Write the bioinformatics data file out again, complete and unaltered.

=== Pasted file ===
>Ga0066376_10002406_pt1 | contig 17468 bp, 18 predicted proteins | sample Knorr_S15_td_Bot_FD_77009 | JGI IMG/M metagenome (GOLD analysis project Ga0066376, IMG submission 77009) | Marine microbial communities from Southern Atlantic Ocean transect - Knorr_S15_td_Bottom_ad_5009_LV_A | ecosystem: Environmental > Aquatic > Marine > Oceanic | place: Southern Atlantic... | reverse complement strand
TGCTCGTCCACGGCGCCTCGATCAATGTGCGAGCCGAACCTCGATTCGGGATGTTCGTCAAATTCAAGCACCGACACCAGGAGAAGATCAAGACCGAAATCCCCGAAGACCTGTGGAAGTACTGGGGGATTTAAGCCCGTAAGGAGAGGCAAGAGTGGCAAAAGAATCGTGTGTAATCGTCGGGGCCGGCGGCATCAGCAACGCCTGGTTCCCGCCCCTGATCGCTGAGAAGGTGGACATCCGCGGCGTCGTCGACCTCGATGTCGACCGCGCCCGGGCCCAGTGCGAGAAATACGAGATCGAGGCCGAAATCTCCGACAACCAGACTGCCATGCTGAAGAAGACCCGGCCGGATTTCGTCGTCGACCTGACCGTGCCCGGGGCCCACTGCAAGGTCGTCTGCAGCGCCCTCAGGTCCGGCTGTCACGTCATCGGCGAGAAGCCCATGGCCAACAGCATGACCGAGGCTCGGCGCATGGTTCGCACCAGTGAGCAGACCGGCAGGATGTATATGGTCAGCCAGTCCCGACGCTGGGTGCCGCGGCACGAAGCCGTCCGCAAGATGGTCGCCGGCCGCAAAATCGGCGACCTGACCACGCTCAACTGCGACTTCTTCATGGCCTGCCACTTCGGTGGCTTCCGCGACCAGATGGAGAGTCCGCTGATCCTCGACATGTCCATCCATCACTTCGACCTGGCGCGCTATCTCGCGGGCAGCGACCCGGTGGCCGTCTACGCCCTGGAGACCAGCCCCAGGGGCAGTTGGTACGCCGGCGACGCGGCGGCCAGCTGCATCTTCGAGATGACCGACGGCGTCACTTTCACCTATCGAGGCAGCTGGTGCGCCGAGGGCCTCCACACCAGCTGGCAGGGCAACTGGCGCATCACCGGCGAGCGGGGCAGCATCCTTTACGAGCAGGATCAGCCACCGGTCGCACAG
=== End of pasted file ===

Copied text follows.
>Ga0066376_10002406_pt1 | contig 17468 bp, 18 predicted proteins | sample Knorr_S15_td_Bot_FD_77009 | JGI IMG/M metagenome (GOLD analysis project Ga0066376, IMG submission 77009) | Marine microbial communities from Southern Atlantic Ocean transect - Knorr_S15_td_Bottom_ad_5009_LV_A | ecosystem: Environmental > Aquatic > Marine > Oceanic | place: Southern Atlantic... | reverse complement strand
TGCTCGTCCACGGCGCCTCGATCAATGTGCGAGCCGAACCTCGATTCGGGATGTTCGTCAAATTCAAGCACCGACACCAGGAGAAGATCAAGACCGAAATCCCCGAAGACCTGTGGAAGTACTGGGGGATTTAAGCCCGTAAGGAGAGGCAAGAGTGGCAAAAGAATCGTGTGTAATCGTCGGGGCCGGCGGCATCAGCAACGCCTGGTTCCCGCCCCTGATCGCTGAGAAGGTGGACATCCGCGGCGTCGTCGACCTCGATGTCGACCGCGCCCGGGCCCAGTGCGAGAAATACGAGATCGAGGCCGAAATCTCCGACAACCAGACTGCCATGCTGAAGAAGACCCGGCCGGATTTCGTCGTCGACCTGACCGTGCCCGGGGCCCACTGCAAGGTCGTCTGCAGCGCCCTCAGGTCCGGCTGTCACGTCATCGGCGAGAAGCCCATGGCCAACAGCATGACCGAGGCTCGGCGCATGGTTCGCACCAGTGAGCAGACCGGCAGGATGTATATGGTCAGCCAGTCCCGACGCTGGGTGCCGCGGCACGAAGCCGTCCGCAAGATGGTCGCCGGCCGCAAAATCGGCGACCTGACCACGCTCAACTGCGACTTCTTCATGGCCTGCCACTTCGGTGGCTTCCGCGACCAGATGGAGAGTCCGCTGATCCTCGACATGTCCATCCATCACTTCGACCTGGCGCGCTATCTCGCGGGCAGCGACCCGGTGGCCGTCTACGCCCTGGAGACCAGCCCCAGGGGCAGTTGGTACGCCGGCGACGCGGCGGCCAGCTGCATCTTCGAGATGACCGACGGCGTCACTTTCACCTATCGAGGCAGCTGGTGCGCCGAGGGCCTCCACACCAGCTGGCAGGGCAACTGGCGCATCACCGGCGAGCGGGGCAGCATCCTTTACGAGCAGGATCAGCCACCGGTCGCACAG